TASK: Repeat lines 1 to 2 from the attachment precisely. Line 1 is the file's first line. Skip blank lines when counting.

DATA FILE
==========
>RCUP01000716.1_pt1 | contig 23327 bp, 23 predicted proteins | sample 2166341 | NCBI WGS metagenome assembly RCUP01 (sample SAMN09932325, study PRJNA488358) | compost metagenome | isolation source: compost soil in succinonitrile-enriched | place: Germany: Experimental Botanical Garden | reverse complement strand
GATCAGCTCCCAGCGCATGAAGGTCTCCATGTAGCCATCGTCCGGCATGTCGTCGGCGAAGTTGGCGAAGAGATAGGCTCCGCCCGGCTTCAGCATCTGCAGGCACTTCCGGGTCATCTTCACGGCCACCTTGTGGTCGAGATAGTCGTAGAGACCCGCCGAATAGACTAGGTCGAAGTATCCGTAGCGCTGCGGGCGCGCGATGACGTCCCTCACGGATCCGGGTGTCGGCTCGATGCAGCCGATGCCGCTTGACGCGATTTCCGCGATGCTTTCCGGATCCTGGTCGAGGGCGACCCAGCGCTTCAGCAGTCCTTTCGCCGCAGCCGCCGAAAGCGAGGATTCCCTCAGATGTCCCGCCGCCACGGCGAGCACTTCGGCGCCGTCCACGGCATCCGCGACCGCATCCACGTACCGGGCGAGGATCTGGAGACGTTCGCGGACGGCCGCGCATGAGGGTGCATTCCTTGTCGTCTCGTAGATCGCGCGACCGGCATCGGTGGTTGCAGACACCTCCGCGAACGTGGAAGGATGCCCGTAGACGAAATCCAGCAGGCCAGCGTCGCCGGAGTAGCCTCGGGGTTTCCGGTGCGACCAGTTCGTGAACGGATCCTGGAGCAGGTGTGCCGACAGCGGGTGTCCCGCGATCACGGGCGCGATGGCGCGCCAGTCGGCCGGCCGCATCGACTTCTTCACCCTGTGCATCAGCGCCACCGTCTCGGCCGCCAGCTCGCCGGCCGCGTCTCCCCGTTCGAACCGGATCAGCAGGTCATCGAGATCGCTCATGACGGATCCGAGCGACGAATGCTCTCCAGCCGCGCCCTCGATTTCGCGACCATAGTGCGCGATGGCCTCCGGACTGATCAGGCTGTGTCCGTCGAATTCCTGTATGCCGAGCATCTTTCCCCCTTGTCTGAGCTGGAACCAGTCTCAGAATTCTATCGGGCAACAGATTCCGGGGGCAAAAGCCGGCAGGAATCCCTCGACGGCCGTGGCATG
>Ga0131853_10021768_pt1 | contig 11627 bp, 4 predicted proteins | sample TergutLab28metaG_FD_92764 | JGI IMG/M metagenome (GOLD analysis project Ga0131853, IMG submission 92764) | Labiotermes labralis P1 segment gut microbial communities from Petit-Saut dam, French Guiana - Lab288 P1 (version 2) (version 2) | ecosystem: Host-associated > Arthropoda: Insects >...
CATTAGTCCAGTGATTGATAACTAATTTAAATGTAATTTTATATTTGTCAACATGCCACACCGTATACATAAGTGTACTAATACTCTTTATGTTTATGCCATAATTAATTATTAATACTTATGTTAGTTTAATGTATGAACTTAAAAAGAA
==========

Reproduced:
>RCUP01000716.1_pt1 | contig 23327 bp, 23 predicted proteins | sample 2166341 | NCBI WGS metagenome assembly RCUP01 (sample SAMN09932325, study PRJNA488358) | compost metagenome | isolation source: compost soil in succinonitrile-enriched | place: Germany: Experimental Botanical Garden | reverse complement strand
GATCAGCTCCCAGCGCATGAAGGTCTCCATGTAGCCATCGTCCGGCATGTCGTCGGCGAAGTTGGCGAAGAGATAGGCTCCGCCCGGCTTCAGCATCTGCAGGCACTTCCGGGTCATCTTCACGGCCACCTTGTGGTCGAGATAGTCGTAGAGACCCGCCGAATAGACTAGGTCGAAGTATCCGTAGCGCTGCGGGCGCGCGATGACGTCCCTCACGGATCCGGGTGTCGGCTCGATGCAGCCGATGCCGCTTGACGCGATTTCCGCGATGCTTTCCGGATCCTGGTCGAGGGCGACCCAGCGCTTCAGCAGTCCTTTCGCCGCAGCCGCCGAAAGCGAGGATTCCCTCAGATGTCCCGCCGCCACGGCGAGCACTTCGGCGCCGTCCACGGCATCCGCGACCGCATCCACGTACCGGGCGAGGATCTGGAGACGTTCGCGGACGGCCGCGCATGAGGGTGCATTCCTTGTCGTCTCGTAGATCGCGCGACCGGCATCGGTGGTTGCAGACACCTCCGCGAACGTGGAAGGATGCCCGTAGACGAAATCCAGCAGGCCAGCGTCGCCGGAGTAGCCTCGGGGTTTCCGGTGCGACCAGTTCGTGAACGGATCCTGGAGCAGGTGTGCCGACAGCGGGTGTCCCGCGATCACGGGCGCGATGGCGCGCCAGTCGGCCGGCCGCATCGACTTCTTCACCCTGTGCATCAGCGCCACCGTCTCGGCCGCCAGCTCGCCGGCCGCGTCTCCCCGTTCGAACCGGATCAGCAGGTCATCGAGATCGCTCATGACGGATCCGAGCGACGAATGCTCTCCAGCCGCGCCCTCGATTTCGCGACCATAGTGCGCGATGGCCTCCGGACTGATCAGGCTGTGTCCGTCGAATTCCTGTATGCCGAGCATCTTTCCCCCTTGTCTGAGCTGGAACCAGTCTCAGAATTCTATCGGGCAACAGATTCCGGGGGCAAAAGCCGGCAGGAATCCCTCGACGGCCGTGGCATG